This is a fascinating story on many levels (economics, culture, work ethic, outsourcing, etc.), but it clearly shows how advertising can create discontentment leading to increased spending. The tribe’s story is almost a microcosm of the consumer culture that has developed in America. Now of course the answer to all this is not to stop working or to stop purchasing all products. Both of those solutions would bring the economy to a grinding halt. But we should be aware of the market forces that drive us to spend so that we can make better choices and manage our money more wisely.

Dayton finishes off the story with these three helpful facts about spending:

  • The more television you watch, the more you spend.
  • The more you look at catalogs and magazines, the more you spend.
  • The more you shop, the more you spend.

How To Do a Phone Interview

Boston Globe columnist Penelope Trunk has five great tips on how to do better in a phone interview:

1. Attend to your surroundings. Get in a good spot physically . . . Don’t take the interview when you are at your desk and can’t talk freely. Don’t take the call when there is too much noise in the background . . . If you did not schedule it beforehand, feel free to ask the interviewer if you can call back at a better time.

2. Dress for the part. Consider getting dressed up for your interview, even though no one will see you . . . When there’s a risk of you sounding too casual or unprofessional on the phone, dressing up a little can actually change how you sound.

3. Stand up. You’ll sound more self confident and dynamic if you stand while you speak than if you sit. Walking around a bit, but not too much, also keeps the call going smoothly . . . Using hand gestures is very natural for talking, so allow yourself to use them, even though you’re on the phone.

4. Prepare for the most obvious questions. Be prepared to give organized, rehearsed examples of how you have performed at work in the past in order to show your skill set. Also, be ready for a question about the most obvious problem on your resume — often frequent job changes or big gaps in work. These are answers you should practice.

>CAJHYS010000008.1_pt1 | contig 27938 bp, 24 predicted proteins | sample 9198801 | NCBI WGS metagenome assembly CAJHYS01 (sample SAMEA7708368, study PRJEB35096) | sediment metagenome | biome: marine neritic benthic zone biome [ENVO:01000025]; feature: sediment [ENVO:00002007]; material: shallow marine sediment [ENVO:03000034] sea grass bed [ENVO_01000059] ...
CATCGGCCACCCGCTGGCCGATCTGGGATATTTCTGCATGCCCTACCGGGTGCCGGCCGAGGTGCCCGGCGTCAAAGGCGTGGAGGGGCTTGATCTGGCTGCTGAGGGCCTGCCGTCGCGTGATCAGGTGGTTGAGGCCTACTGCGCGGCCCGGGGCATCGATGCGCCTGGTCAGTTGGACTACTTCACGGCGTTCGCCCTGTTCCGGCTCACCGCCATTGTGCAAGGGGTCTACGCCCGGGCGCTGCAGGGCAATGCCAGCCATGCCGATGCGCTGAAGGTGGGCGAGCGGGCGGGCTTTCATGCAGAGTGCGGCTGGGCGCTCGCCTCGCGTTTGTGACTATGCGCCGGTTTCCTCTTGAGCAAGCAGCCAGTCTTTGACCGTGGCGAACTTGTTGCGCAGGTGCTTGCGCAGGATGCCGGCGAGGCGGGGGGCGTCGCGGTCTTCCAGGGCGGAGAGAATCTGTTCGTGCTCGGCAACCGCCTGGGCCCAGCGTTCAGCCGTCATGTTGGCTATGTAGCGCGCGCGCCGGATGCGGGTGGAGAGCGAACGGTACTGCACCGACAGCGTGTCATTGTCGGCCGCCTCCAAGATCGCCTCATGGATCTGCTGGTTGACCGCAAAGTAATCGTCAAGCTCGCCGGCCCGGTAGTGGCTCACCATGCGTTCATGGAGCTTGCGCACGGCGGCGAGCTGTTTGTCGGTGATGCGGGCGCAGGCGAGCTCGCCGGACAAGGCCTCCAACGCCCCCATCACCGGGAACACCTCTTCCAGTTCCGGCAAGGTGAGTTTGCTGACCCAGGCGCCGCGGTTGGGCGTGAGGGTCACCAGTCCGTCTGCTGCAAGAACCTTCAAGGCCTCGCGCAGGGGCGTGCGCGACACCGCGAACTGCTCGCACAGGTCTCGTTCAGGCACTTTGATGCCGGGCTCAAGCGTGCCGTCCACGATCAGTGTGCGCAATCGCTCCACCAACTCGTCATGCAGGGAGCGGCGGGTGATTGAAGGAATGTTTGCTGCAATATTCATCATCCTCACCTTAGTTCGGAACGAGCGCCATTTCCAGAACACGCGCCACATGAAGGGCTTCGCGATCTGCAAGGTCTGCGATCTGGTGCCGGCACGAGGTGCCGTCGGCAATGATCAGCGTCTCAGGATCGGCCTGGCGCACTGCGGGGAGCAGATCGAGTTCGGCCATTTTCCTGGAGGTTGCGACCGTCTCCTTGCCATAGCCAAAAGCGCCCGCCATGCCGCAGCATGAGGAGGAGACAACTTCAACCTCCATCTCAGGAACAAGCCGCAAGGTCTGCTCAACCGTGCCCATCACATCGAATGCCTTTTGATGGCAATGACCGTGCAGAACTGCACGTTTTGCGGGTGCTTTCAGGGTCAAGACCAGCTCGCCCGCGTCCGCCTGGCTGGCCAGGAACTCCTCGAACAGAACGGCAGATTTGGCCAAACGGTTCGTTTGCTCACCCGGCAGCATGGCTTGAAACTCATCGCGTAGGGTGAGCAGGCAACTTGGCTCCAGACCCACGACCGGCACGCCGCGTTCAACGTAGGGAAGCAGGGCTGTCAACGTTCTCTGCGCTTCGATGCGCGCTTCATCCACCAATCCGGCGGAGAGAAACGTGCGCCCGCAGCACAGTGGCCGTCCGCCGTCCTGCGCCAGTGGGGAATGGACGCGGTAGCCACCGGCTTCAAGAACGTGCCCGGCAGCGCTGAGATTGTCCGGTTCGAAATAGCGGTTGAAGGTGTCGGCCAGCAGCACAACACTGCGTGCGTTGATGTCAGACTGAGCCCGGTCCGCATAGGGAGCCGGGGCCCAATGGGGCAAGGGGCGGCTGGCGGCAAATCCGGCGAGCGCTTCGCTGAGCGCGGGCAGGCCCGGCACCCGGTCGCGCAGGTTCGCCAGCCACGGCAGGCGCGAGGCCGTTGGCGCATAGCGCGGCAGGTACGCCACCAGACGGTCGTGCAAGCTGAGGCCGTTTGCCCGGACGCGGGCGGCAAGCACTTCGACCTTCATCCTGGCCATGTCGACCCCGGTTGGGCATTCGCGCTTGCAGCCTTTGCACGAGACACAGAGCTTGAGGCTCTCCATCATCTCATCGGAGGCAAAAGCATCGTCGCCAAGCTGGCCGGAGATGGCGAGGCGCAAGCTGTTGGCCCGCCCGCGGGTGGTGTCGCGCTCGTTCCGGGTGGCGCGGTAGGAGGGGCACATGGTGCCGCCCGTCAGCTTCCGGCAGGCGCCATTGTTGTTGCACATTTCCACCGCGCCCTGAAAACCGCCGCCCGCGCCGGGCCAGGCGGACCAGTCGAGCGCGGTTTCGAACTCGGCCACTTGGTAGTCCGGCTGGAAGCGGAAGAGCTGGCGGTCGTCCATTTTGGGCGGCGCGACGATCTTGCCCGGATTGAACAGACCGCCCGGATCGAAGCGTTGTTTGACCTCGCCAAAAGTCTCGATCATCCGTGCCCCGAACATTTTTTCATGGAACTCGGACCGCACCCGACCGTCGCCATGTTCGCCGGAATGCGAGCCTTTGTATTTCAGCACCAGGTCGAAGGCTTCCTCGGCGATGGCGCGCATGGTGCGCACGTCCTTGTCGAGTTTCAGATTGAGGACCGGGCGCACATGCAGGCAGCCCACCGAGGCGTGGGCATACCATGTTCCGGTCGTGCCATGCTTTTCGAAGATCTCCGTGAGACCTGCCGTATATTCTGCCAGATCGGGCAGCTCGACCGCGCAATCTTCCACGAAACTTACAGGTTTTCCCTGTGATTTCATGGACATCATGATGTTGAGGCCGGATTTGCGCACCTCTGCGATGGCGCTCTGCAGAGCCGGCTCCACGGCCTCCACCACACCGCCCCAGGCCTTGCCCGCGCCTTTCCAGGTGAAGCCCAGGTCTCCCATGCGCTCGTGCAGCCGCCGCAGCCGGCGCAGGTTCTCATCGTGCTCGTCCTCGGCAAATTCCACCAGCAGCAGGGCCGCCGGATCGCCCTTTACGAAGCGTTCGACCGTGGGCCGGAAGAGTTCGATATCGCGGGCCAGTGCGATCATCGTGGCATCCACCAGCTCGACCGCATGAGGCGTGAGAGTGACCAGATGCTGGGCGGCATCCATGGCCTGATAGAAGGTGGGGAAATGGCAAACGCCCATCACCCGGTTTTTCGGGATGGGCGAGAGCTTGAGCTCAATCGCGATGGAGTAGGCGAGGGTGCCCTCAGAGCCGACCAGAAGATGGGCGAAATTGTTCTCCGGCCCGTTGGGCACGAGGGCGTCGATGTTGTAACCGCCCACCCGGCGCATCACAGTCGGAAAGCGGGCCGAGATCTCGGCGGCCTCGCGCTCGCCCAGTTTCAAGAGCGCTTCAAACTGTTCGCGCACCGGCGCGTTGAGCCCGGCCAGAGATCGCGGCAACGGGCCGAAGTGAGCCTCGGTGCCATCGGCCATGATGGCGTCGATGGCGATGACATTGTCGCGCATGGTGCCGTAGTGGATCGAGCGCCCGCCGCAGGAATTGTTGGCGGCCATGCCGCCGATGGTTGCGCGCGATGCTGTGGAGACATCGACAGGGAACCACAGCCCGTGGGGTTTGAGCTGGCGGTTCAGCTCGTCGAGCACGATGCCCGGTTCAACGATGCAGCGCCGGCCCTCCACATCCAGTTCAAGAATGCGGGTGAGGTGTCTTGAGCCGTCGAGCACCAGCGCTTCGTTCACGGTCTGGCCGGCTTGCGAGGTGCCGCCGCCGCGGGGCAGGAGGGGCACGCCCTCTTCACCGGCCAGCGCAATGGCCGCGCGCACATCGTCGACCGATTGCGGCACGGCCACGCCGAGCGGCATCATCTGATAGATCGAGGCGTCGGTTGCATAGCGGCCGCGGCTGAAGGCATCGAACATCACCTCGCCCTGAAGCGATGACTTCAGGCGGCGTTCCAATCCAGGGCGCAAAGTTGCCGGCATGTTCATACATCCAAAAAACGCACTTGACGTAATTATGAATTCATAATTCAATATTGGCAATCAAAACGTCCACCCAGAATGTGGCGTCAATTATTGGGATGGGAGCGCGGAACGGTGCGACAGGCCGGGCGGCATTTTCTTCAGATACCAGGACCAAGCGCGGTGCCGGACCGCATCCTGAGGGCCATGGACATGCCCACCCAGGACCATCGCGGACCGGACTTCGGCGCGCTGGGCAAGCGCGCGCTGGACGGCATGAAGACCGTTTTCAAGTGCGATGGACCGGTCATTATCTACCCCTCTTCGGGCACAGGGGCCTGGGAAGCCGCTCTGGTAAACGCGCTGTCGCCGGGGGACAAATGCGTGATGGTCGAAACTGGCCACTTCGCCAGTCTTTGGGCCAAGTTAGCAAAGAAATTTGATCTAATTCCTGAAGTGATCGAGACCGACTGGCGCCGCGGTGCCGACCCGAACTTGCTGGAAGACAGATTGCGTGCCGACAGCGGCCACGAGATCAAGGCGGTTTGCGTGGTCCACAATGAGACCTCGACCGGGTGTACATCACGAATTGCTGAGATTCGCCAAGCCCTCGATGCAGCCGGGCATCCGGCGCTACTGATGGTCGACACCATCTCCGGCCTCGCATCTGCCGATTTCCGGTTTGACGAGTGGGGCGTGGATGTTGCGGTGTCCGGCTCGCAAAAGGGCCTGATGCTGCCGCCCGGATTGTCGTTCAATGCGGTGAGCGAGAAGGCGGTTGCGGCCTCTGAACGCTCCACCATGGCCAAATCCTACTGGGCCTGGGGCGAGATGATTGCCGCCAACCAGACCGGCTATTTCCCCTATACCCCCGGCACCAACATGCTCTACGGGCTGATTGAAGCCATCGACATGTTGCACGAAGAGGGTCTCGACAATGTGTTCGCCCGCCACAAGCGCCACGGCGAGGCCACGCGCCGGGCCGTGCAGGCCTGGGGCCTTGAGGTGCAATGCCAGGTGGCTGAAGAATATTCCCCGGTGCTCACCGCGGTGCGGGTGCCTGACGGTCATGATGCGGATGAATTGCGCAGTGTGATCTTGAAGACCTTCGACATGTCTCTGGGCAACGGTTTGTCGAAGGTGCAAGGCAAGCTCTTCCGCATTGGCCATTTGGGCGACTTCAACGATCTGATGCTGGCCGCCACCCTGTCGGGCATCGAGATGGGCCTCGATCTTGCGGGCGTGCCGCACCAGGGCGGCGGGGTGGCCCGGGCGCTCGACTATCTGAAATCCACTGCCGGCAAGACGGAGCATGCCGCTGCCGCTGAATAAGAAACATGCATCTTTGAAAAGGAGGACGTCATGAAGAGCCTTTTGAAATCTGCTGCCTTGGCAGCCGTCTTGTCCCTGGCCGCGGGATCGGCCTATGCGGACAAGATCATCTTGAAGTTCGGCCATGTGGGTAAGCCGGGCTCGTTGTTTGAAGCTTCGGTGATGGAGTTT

5. Don’t forget to close. Your goal for a phone interview is to get an in-person interview. So don’t get off the phone until you have made some efforts to get to that step. Ask what the process is for deciding who to interview face-to-face. Ask for decision-making timelines, and try to find out who is making the decisions.

And don’t forget a key component of a successful interview — even for a phone interview: A thank you note.

You can read the full article at Penelope’s blog here.

HT: Lifehacker

Changing Your Attitude at Work

Max Lucado shares the following statistics from Dan Miller’s book 48 Days to the Work You Love:

  • One-third of Americans say, “I hate my job.”
  • Two-thirds of your fellow citizens labor in the wrong career.
  • Others find employment success, but no satisfaction.
  • Most suicides occur on Sunday nights.
  • Most heart attacks occur on Monday mornings.

If these statistics are accurate, then clearly a lot of people are struggling with satisfaction at work. However, Lucado advises that before you go looking at changing careers, perhaps you should first try changing your attitude towards your job.

God calls us to glorify him in all our life – not just Sunday mornings at church. For most of us, that means we are called to glorify God during the week through our work. Whatever your job, you can glorify God by doing it right and giving him your best.

Intentionally offer your work back to God as a sacrifice of praise to him. If you are a plumber, then glorify God through your plumbing. If you are a student, then glorify God through your studies. If you are raising your children at home, then glorify God through your parenting. Martin Luther once said, “The cobbler praises God when he honestly makes a good pair of shoes.”

Max Lucado has some good thoughts on this subject (and of course some good stories) in his article, The Lord’s Career Advice. By the way, please keep Max Lucado and Oak Hills Church in San Antonio in your prayers as Max steps down as pastor due to health concerns. You can read Max’s letter to his church family about his decision here.